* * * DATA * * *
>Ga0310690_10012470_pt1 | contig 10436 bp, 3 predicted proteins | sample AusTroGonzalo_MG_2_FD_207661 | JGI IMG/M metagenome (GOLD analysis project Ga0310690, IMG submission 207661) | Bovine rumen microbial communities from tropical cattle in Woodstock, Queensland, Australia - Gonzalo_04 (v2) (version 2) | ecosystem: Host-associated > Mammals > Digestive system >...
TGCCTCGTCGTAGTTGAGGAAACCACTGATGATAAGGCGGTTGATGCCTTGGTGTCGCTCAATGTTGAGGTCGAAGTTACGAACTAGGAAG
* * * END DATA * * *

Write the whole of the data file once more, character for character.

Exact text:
>Ga0310690_10012470_pt1 | contig 10436 bp, 3 predicted proteins | sample AusTroGonzalo_MG_2_FD_207661 | JGI IMG/M metagenome (GOLD analysis project Ga0310690, IMG submission 207661) | Bovine rumen microbial communities from tropical cattle in Woodstock, Queensland, Australia - Gonzalo_04 (v2) (version 2) | ecosystem: Host-associated > Mammals > Digestive system >...
TGCCTCGTCGTAGTTGAGGAAACCACTGATGATAAGGCGGTTGATGCCTTGGTGTCGCTCAATGTTGAGGTCGAAGTTACGAACTAGGAAG